"Yeah, I've just seen those on my side. Probably an addition from the last refit. The people at Lectra station love to do that kind of thing and never tell us what they added. Annoying."
"Aye. Right, bridge, this is the EVA team, your sensors are in perfect shape, I have no idea why you still can't get a proper imaging of the lower cloud layers. Erm, perhaps interference or something like that? The whole planet seems to be emitting slightly above normal standards."
"Bridge to EVA team, we are going to perform an active sweep of the lower atmosphere, get ready for a few disturbances."
"Copy that, what wavelengths?"
"I'm going for a long-range LIDAR sweep first, trying to see if we have any wreck or object on a decaying orbit or suspended within the clouds. Then if inconclusive, active X-ray pings to penetrate the lowest layers."
"Got it. Give us a minute." Isaac opened the voice channel dedicated to the configuration of his suit. "Alright, suit. Engage ocular protections for standard LIDAR emissions." His visor became slightly darker as Hypatia deployed its spherical LIDAR antenna. "Clear, Elisabeth?"
"Clear on my end. You're good to go, bridge."
"Give me one ping, Adewale."
The LIDAR mast flashed, sending myriads of laser sweeps towards the clouds, measuring the way they were reflected back towards the ship to determine the layout of the upper atmosphere.
And then suddenly, something went wrong.

Isaac felt a tingle go down his spine, followed by a deep hum that seemed to emanate from the planet itself, as if it was responding to the ship's inquiry.

Tali stared at her screens.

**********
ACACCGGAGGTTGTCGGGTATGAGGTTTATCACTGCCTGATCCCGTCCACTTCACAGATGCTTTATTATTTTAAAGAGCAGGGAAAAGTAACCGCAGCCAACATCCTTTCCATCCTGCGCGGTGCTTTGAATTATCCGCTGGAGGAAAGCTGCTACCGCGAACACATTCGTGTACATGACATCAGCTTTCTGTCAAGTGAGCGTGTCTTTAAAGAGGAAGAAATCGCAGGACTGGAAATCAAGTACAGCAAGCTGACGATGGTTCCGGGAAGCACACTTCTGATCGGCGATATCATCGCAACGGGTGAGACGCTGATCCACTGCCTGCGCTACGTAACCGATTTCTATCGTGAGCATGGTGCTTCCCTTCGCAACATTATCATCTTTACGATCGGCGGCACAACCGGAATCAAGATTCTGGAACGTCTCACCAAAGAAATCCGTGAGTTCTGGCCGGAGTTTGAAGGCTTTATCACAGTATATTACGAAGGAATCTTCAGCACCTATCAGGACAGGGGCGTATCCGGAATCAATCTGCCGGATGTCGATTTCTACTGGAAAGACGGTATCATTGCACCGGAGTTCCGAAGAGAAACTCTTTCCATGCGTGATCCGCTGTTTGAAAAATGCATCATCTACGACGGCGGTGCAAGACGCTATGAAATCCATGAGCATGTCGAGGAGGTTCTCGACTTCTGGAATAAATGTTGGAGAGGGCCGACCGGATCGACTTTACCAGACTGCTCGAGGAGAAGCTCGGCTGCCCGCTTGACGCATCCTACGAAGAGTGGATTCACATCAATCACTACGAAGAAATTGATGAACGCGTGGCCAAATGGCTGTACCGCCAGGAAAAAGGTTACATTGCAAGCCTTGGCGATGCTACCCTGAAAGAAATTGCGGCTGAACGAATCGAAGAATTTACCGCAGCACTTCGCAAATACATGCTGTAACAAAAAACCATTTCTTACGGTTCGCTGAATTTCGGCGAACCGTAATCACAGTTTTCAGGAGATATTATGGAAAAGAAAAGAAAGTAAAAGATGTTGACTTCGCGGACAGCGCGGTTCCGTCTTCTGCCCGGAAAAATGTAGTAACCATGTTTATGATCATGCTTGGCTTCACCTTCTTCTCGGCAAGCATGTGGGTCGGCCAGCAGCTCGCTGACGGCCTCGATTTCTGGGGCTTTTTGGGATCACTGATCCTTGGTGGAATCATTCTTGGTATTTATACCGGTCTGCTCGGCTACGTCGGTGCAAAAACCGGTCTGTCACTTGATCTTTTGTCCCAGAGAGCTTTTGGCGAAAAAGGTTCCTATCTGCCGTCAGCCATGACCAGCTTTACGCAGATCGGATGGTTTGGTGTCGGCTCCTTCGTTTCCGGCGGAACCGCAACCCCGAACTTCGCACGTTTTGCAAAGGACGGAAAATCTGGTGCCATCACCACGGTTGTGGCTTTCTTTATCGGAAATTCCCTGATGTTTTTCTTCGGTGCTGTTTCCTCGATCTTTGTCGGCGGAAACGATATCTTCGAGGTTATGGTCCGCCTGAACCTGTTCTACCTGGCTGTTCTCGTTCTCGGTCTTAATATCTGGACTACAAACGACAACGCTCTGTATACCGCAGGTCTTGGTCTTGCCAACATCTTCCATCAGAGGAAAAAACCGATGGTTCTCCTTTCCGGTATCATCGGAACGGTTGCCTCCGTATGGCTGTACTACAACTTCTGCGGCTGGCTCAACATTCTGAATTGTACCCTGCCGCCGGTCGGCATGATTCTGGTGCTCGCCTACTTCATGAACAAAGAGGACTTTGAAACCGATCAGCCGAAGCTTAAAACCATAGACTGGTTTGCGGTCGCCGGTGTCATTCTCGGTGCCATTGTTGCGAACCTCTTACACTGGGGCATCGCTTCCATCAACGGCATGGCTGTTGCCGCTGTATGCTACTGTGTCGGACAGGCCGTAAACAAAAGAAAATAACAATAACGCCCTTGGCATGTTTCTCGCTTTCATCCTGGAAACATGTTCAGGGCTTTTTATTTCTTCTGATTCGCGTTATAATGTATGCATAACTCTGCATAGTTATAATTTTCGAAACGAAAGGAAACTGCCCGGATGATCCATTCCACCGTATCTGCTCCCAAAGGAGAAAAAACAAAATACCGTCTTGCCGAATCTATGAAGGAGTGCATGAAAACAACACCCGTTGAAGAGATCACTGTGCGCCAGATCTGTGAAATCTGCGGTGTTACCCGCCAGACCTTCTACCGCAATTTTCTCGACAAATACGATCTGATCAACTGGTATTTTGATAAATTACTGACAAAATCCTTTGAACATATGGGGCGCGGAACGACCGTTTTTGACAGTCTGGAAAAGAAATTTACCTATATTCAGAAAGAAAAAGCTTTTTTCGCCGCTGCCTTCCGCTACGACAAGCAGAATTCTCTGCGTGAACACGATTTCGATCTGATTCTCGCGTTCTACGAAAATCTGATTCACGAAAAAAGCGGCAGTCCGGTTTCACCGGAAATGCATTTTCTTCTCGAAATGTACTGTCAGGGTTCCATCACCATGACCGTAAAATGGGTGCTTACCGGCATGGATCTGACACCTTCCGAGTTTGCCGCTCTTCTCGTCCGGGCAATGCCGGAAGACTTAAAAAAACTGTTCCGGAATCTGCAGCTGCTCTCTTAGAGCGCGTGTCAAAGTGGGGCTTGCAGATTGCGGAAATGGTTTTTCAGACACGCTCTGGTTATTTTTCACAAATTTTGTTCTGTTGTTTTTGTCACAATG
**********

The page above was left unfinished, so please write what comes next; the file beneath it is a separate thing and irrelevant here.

"Right." she said in a completely neutral tone which was her way to signal complete disbelief. "I'm not mad, correct? Something answered our ping down there?"
"It seems like it." Adewale was already busy repositioning Hypatia using the RCS thrusters to get a better sense of what had just happened. There had been a powerful electromagnetic emission a few milliseconds after Hypatia's first LIDAR ping, followed by three separate pingbacks in the same wavelengths used by the LIDAR mast, and finally a continuous radio emission - the deep hum that the EVA team could still hear on their channels.
"It seems whatever answered our ping is nested within the upper cloud layer, within a rather tempestuous zone. The results of our LIDAR ping aren't very conclusive but I would say that is it rather big, and has a capacity for self-sustenance within the clouds, as it does not appear to be falling." Camilla seemed amused by the occurence.
"Camilla, give me a second ping."
"Right away."
Hypatia emitted another two-seconds long sweep with her LIDAR mast. The same response followed, in the exact same order, and this time Hypatia was able to parse the signals to reveal the shape and size of the structure that was emitting them. It was a ten kilometers long, needle-shaped superstructure, standing exactly in the middle of a vast cloud formation, right in the eye of the storm. Adewale directed one of Hypatia's telescopes towards the object to try and get a better image. The needle was barely distinguishable in visible light, but thermal infrared imaging showed that it was noticeably warmer than the background, which meant it was still under power, one way or another. The shape was completely alien to Talasea. The structure seemed to be made of two distinct parts. A long needle, about nine kilometers in length and a spherical part, much larger, occupying the last kilometer of the ship. The entire thing really looked like a sewing needle, thought Talasea, and was obviously not human-made.

"The great attractor..." thought Talasea, noticing the way a cloud of debris seemed to be ever so slowly orbiting around the structure, undisturbed by the winds.